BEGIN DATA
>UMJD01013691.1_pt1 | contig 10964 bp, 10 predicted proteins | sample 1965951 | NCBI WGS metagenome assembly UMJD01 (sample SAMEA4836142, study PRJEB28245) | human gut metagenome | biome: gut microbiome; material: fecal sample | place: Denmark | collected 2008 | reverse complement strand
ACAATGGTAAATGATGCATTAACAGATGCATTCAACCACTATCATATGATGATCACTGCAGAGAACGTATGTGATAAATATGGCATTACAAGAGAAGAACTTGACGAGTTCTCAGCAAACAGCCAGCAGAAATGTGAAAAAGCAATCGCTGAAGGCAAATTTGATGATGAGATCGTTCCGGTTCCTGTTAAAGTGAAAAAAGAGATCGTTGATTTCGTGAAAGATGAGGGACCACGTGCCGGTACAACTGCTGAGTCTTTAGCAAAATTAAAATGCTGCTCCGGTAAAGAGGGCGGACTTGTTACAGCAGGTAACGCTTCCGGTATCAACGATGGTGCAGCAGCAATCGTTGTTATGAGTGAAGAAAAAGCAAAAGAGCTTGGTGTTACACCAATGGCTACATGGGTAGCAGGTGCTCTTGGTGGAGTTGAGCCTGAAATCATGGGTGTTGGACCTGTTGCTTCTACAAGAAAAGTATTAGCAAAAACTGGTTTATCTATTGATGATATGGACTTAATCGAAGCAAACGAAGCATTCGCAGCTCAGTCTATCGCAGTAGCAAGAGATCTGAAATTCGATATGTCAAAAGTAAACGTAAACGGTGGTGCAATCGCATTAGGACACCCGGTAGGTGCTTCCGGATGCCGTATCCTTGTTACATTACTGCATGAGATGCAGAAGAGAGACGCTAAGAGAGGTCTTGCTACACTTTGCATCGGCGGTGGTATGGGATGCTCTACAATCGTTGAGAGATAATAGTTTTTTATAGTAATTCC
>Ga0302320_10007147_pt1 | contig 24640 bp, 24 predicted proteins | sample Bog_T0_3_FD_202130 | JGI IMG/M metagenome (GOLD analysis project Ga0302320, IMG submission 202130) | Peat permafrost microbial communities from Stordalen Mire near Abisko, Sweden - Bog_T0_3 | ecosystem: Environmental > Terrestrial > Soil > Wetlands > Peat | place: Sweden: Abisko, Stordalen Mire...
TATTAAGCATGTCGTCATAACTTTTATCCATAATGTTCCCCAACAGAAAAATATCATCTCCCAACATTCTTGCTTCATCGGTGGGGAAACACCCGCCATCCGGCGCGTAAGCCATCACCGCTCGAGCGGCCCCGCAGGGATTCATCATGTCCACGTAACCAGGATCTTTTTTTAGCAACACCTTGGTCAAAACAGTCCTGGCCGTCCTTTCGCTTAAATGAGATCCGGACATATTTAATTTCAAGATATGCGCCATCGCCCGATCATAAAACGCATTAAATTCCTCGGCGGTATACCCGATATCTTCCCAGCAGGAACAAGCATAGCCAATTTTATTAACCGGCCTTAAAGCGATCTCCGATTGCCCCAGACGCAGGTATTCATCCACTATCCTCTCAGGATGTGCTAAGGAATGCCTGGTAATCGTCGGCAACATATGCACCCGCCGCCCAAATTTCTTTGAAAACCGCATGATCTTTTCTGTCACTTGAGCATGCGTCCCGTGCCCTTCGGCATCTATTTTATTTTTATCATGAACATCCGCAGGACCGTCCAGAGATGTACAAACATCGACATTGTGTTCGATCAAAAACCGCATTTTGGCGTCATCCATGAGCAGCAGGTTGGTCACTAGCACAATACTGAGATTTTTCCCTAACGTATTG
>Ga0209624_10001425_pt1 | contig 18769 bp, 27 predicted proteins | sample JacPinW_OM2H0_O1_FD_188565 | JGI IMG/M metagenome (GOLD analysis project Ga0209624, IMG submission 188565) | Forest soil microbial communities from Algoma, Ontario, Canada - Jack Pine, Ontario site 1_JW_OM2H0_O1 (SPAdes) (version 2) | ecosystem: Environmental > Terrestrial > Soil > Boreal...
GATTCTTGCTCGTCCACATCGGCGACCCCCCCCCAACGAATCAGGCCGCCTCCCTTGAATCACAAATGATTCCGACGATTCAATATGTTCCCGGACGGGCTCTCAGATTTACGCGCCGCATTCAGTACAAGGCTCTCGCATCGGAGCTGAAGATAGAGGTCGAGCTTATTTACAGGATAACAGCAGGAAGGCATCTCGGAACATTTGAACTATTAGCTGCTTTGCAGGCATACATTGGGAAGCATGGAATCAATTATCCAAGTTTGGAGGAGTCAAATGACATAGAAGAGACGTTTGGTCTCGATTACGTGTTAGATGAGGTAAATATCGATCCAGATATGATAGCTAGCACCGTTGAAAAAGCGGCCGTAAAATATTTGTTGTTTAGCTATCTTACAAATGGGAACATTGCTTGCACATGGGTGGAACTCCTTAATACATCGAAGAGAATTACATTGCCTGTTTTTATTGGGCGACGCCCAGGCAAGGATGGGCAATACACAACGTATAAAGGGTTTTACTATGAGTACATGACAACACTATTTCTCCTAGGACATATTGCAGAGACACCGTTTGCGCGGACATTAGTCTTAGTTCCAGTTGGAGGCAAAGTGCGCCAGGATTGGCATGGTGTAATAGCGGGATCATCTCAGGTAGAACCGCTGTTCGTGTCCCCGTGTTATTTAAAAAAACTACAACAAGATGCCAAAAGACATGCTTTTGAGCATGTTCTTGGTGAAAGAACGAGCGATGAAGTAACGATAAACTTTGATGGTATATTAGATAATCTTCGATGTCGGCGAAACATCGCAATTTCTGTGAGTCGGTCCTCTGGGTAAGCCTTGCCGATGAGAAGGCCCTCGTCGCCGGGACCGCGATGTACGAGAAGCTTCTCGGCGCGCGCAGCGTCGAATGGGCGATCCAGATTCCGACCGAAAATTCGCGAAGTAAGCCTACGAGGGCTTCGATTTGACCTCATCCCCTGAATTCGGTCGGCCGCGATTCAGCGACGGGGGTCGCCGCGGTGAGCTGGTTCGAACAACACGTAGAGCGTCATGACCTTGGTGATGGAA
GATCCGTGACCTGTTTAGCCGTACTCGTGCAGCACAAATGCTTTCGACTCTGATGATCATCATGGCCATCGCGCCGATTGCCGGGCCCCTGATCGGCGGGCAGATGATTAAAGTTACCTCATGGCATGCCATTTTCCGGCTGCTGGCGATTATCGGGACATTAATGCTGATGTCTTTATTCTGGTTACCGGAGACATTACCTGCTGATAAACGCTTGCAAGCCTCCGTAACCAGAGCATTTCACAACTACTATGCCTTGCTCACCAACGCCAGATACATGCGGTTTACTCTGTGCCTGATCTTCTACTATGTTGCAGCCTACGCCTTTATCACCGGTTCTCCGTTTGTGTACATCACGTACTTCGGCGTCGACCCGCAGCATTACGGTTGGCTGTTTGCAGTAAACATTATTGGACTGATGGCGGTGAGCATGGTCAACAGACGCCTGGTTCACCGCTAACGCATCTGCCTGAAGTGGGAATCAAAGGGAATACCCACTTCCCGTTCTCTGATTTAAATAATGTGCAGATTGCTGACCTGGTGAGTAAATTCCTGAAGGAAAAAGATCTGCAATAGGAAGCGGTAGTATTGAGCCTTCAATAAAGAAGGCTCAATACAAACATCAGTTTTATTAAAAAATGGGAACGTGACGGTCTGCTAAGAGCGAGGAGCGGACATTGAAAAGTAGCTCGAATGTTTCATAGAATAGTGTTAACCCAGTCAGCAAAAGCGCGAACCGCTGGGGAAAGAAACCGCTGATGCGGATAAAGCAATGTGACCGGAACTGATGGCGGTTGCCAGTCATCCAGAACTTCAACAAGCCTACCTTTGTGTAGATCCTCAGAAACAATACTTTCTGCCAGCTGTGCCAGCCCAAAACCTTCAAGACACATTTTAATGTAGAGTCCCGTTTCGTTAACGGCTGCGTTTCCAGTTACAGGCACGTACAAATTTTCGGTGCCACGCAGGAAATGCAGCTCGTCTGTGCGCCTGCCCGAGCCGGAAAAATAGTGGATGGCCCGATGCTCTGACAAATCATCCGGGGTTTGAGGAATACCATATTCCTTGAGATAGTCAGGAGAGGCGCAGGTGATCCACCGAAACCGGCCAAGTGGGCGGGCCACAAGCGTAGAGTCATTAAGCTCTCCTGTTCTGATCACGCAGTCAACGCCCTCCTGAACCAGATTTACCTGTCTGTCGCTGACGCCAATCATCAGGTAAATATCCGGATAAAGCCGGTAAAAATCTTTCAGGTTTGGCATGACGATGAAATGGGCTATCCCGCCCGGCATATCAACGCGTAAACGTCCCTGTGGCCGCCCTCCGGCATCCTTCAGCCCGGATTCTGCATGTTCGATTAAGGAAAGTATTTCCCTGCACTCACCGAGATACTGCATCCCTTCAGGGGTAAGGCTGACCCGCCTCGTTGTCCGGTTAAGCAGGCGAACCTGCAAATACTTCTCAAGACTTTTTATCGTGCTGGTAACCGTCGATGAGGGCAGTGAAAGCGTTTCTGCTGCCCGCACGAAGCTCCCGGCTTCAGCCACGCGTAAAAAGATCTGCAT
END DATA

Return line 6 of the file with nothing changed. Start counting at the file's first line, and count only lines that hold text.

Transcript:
GATTCTTGCTCGTCCACATCGGCGACCCCCCCCCAACGAATCAGGCCGCCTCCCTTGAATCACAAATGATTCCGACGATTCAATATGTTCCCGGACGGGCTCTCAGATTTACGCGCCGCATTCAGTACAAGGCTCTCGCATCGGAGCTGAAGATAGAGGTCGAGCTTATTTACAGGATAACAGCAGGAAGGCATCTCGGAACATTTGAACTATTAGCTGCTTTGCAGGCATACATTGGGAAGCATGGAATCAATTATCCAAGTTTGGAGGAGTCAAATGACATAGAAGAGACGTTTGGTCTCGATTACGTGTTAGATGAGGTAAATATCGATCCAGATATGATAGCTAGCACCGTTGAAAAAGCGGCCGTAAAATATTTGTTGTTTAGCTATCTTACAAATGGGAACATTGCTTGCACATGGGTGGAACTCCTTAATACATCGAAGAGAATTACATTGCCTGTTTTTATTGGGCGACGCCCAGGCAAGGATGGGCAATACACAACGTATAAAGGGTTTTACTATGAGTACATGACAACACTATTTCTCCTAGGACATATTGCAGAGACACCGTTTGCGCGGACATTAGTCTTAGTTCCAGTTGGAGGCAAAGTGCGCCAGGATTGGCATGGTGTAATAGCGGGATCATCTCAGGTAGAACCGCTGTTCGTGTCCCCGTGTTATTTAAAAAAACTACAACAAGATGCCAAAAGACATGCTTTTGAGCATGTTCTTGGTGAAAGAACGAGCGATGAAGTAACGATAAACTTTGATGGTATATTAGATAATCTTCGATGTCGGCGAAACATCGCAATTTCTGTGAGTCGGTCCTCTGGGTAAGCCTTGCCGATGAGAAGGCCCTCGTCGCCGGGACCGCGATGTACGAGAAGCTTCTCGGCGCGCGCAGCGTCGAATGGGCGATCCAGATTCCGACCGAAAATTCGCGAAGTAAGCCTACGAGGGCTTCGATTTGACCTCATCCCCTGAATTCGGTCGGCCGCGATTCAGCGACGGGGGTCGCCGCGGTGAGCTGGTTCGAACAACACGTAGAGCGTCATGACCTTGGTGATGGAA